Uncharacteristically prolific, Monegasque director Danièle Thompson has made a series of forgettable films that reach some kind of apex in her latest, Cézanne Et Moi. It’s a little mystifying to consider the struggles of some foreign directors, some of whom are incapable of securing even the most measly of U.S. distribution, while Thompson regularly churns out such maudlin exercises like Jet Lag (featuring Juliette Binoche, in what may be her worst performance if I could actually remember the film) and somehow manages to secure prominent shelf space at Blockbuster Video during the mid-aughts. Perhaps I should explain: regular trips to my local BV would always include the vision of numerous un-rented Jet Lag DVD cases with this remarkably unfortunate yet nevertheless kind of cute poster art as its cover. There’s something inexplicably fascinating about the way Jean Reno holds his cellphone to his cranium that made renting the film absolutely, positively necessary. The market for middle-brow entertainment thinly veiled as art house specialty is alive and well. It would certainly explain Drake Doremus’ career.
Anyway: Cézanne Et Moi. The film details the quote unquote contentious relationship between novelist Émile Zola (Guillaume Canet) and painter Paul Cézanne (Guillaume Gallienne). It begins with a tense meeting between the two and flashes back to formative moments in their relationship, going back to childhood and the struggles in achieving success in their craft. Fine. Structurally, there’s not much to quibble about in Cézanne Et Moi, insofar that its clear and concise and unfussy about its intentions. But where the film gets notably unclear is in its befuddling editing pattern: an opening montage that recounts Zola and Cézanne’s childhood strips away any inkling of ephemeral detail and replaces it with banal platitudes, all pieced together at a clip that would make Paul W.S. Anderson proud. It barely makes sense as a coherent cinematic object, only held together by trite and recognizable tropes of its genre. And as the film shuffles along at its illogical clip, you’ll recognize how telegraphed its design really becomes, wherein every flashback sequence is defined by its heated exchange, pivoting back to the present as a reprieve from all the histrionic displays.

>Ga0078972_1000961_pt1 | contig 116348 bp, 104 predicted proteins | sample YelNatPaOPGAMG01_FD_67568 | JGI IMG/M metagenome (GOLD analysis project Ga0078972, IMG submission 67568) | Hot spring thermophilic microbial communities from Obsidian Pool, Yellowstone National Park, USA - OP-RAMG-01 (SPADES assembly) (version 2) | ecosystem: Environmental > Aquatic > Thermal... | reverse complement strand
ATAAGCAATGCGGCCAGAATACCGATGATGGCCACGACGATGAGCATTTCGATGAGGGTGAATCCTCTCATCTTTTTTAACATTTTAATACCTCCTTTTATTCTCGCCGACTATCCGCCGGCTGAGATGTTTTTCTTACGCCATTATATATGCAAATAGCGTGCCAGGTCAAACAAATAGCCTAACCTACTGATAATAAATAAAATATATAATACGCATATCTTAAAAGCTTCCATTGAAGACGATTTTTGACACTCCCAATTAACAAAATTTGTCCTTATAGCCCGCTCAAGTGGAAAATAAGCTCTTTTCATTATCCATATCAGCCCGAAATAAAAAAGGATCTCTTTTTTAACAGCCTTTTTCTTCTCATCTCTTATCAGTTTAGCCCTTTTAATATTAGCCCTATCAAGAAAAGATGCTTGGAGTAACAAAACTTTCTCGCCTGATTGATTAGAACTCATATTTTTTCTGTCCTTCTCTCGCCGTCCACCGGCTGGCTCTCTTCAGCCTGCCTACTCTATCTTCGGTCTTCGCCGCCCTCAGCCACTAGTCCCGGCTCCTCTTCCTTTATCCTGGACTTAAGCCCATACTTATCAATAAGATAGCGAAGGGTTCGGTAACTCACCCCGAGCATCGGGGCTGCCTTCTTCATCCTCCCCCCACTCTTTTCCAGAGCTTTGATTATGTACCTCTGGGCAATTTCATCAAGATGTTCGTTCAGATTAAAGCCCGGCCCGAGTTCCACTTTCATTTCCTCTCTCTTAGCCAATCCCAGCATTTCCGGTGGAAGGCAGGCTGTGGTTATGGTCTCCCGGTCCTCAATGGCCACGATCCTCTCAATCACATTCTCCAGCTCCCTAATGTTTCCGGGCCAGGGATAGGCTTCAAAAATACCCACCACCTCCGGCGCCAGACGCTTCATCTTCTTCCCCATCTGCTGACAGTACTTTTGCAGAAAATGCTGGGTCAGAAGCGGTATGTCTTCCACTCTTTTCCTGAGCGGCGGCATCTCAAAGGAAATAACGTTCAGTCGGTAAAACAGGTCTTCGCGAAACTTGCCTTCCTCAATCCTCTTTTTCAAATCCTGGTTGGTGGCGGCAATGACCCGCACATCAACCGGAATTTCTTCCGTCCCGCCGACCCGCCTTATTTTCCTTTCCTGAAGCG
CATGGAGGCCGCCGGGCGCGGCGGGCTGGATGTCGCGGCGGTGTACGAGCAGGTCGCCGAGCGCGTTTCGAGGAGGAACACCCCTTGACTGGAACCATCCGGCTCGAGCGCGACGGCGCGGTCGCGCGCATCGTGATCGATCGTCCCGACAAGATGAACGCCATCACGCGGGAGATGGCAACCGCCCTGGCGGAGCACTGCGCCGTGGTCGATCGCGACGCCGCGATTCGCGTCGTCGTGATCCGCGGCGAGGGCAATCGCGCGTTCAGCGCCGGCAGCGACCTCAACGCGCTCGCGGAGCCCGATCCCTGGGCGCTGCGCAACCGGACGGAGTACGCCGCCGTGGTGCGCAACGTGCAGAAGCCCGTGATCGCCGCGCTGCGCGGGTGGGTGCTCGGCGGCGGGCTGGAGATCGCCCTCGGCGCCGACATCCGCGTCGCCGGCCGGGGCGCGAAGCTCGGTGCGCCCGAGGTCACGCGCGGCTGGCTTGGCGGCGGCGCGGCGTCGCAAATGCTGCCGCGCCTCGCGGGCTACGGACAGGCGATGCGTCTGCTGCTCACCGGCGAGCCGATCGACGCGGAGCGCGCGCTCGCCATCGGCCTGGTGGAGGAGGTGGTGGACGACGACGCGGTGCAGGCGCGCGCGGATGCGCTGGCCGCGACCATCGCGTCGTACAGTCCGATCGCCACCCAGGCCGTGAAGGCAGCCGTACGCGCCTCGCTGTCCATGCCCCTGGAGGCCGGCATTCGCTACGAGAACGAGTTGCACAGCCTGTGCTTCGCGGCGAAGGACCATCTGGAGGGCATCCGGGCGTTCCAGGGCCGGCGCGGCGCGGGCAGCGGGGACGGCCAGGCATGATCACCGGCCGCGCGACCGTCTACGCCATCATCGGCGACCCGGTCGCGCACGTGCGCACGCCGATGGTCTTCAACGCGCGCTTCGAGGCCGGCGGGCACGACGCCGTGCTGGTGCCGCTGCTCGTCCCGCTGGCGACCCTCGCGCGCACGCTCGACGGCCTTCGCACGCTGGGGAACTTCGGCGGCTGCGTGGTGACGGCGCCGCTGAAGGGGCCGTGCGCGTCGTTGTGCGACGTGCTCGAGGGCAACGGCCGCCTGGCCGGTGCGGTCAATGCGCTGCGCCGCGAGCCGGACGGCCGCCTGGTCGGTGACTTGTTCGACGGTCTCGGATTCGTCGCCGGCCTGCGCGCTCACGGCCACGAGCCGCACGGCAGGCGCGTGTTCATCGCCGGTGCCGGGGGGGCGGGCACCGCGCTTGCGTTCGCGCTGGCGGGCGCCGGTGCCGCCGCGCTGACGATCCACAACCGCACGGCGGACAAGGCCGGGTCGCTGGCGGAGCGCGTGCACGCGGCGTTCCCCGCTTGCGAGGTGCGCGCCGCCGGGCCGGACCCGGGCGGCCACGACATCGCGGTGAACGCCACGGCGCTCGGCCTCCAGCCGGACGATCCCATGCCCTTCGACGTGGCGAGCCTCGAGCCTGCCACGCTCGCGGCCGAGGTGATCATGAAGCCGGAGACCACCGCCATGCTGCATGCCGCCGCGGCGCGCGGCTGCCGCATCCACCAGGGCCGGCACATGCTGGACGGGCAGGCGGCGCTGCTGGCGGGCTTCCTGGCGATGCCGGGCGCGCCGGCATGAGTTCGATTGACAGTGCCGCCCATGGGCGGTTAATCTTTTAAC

It’s a collection of patterns, all realized without much visual bravado or self-examination. Which, for a film about a novelist and painter is… well, you know. The material here signals for a complicated portrait on the role of friendship in art, along with the blurry distinction that a novelist has between reality and fantasy. But Thompson is more concerned with arranging the picture for its theatrical qualities – and for that it doesn’t go beyond the obvious. She excels at writing pithy verbal exchanges and Canet and Gallienne are both certifiably Just Fine. Yet for a film about an artist coming to grips with his own inadequacies, it just comes across as so terribly inadequate.